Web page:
As part of its pledge to achieve carbon neutrality, China is set to roll out a national cap-and-trade CO2 scheme that has been running as a pilot since 2014. Its impact has been limited so far due to a low carbon price, but this should change as prices rise. Moreover, a nationwide scheme in China could include sectors that account for an estimated 20% of global emissions by 2030, creating the potential for large-scale decarbonization. The U.S. may follow suit under President Joe Biden. The E.U. cap-and-trade program currently covers emissions from power stations and other industrial plants, but could be extended to other sectors. To deal with carbon leakage, a carbon border adjustment mechanism that would force importers to pay for their emissions has been proposed as part of the European Green Deal.
Decarbonization at scale creates significant opportunities
Existing low-carbon technologies could benefit most from the investment needed to achieve the first 50% of decarbonization – $1 trillion a year, according to Goldman Sachs. These include renewables, industrial and agricultural automation, efficient buildings, the cloud (which has a 50 to 80% lower carbon footprint than onsite data centres),7 alternatives to meat and milk, lightweight materials and second-hand goods platforms. Once current technologies have been fully adopted, a further investment of around $3.8 trillion per year in new solutions is needed to close the gap.8 Some, like green hydrogen and carbon capture, are still in the early stages of development; others have yet to be invented. Many will need renewable power.
The average annual investment for solar and wind alone will top $400 billion per year (on a 1.5˚–2.0˚ pathway) for decades.* Plus, if solar and wind, backed up by battery and green hydrogen storage, replace all present-day thermal generation, benefit from rising demand from a growing population and an emerging middle class, and power the global electric car fleet, demand for these resources will rise to roughly 17 times current levels.*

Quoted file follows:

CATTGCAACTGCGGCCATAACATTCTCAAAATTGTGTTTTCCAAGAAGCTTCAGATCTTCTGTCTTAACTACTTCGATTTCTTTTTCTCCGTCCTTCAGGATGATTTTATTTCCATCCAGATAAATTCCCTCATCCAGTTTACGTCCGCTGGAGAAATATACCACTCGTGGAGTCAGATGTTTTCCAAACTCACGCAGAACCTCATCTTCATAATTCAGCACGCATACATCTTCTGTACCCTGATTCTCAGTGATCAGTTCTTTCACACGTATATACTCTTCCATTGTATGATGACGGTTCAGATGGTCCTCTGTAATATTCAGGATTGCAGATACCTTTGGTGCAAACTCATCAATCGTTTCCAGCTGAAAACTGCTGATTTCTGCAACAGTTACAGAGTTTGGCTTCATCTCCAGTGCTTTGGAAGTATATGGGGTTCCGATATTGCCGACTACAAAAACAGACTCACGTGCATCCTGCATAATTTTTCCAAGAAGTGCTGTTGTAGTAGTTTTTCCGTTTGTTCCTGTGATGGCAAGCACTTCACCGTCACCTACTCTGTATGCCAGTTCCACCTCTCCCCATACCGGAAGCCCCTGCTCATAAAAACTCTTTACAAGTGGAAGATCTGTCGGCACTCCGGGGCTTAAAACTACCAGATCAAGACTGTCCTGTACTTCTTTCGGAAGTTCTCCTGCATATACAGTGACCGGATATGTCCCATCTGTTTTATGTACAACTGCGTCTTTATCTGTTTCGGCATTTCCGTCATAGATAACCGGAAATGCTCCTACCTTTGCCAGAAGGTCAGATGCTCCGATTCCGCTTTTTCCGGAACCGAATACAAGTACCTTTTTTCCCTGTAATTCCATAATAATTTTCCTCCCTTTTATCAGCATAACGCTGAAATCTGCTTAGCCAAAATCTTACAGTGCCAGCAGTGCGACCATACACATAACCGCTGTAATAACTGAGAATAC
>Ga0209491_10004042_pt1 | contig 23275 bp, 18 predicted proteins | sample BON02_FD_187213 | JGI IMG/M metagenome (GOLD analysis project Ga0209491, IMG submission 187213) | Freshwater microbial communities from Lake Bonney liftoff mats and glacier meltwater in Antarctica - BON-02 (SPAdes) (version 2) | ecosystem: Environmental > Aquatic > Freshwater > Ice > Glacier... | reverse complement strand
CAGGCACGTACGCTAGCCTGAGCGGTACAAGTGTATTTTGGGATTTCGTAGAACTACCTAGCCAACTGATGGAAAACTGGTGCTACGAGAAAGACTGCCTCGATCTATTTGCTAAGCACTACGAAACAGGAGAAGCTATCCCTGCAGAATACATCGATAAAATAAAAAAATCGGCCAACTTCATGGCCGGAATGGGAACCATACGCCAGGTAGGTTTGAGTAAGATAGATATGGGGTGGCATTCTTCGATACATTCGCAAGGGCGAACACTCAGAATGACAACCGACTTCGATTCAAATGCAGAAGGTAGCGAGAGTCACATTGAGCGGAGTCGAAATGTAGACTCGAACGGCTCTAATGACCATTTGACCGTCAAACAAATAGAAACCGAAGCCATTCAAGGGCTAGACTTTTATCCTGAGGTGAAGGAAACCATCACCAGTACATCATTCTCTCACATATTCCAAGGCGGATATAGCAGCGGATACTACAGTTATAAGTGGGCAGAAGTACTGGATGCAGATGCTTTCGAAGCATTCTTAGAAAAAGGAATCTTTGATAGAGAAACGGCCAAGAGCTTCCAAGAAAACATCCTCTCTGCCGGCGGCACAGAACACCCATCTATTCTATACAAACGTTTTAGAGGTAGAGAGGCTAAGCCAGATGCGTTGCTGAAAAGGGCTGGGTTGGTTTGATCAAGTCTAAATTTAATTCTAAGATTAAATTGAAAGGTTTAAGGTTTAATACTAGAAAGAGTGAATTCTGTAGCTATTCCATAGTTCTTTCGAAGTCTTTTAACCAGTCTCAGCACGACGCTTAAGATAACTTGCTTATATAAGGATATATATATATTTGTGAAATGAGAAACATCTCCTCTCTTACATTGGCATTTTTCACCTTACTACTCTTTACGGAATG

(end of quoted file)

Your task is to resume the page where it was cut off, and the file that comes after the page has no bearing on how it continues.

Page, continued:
That is before accounting for electrifying heating in people’s homes, manufacturing green hydrogen to replace natural gas and reducing emissions in hard-to-mitigate sectors such as steel, cement and ammonia. Once these are included, the prospective demand for solar and wind rises to more than 25 times current levels.9
Hydrogen has had several false starts. But as the cost of renewables continues to decline and green hydrogen starts to be produced at scale, it could reduce those carbon emissions previously thought impossible to mitigate within the decade. Of the 70 million tonnes of hydrogen produced today, only 1% is green (i.e., produced using renewable power).10 But if projections that green hydrogen could meet a quarter of global energy demand by 2050 are correct,11 its production could increase to around 700 million tonnes.
The decarbonization challenge is on a scale unmatched in human history. But it is one that offers the companies meeting it a 30-year period of growth that surpasses even the internet revolution. If a big enough investment is made and current and future technologies are fully adopted, then the transition to a low-carbon economy can become a reality. We might not get all the way to net zero as fast as we hope, but we can get very close.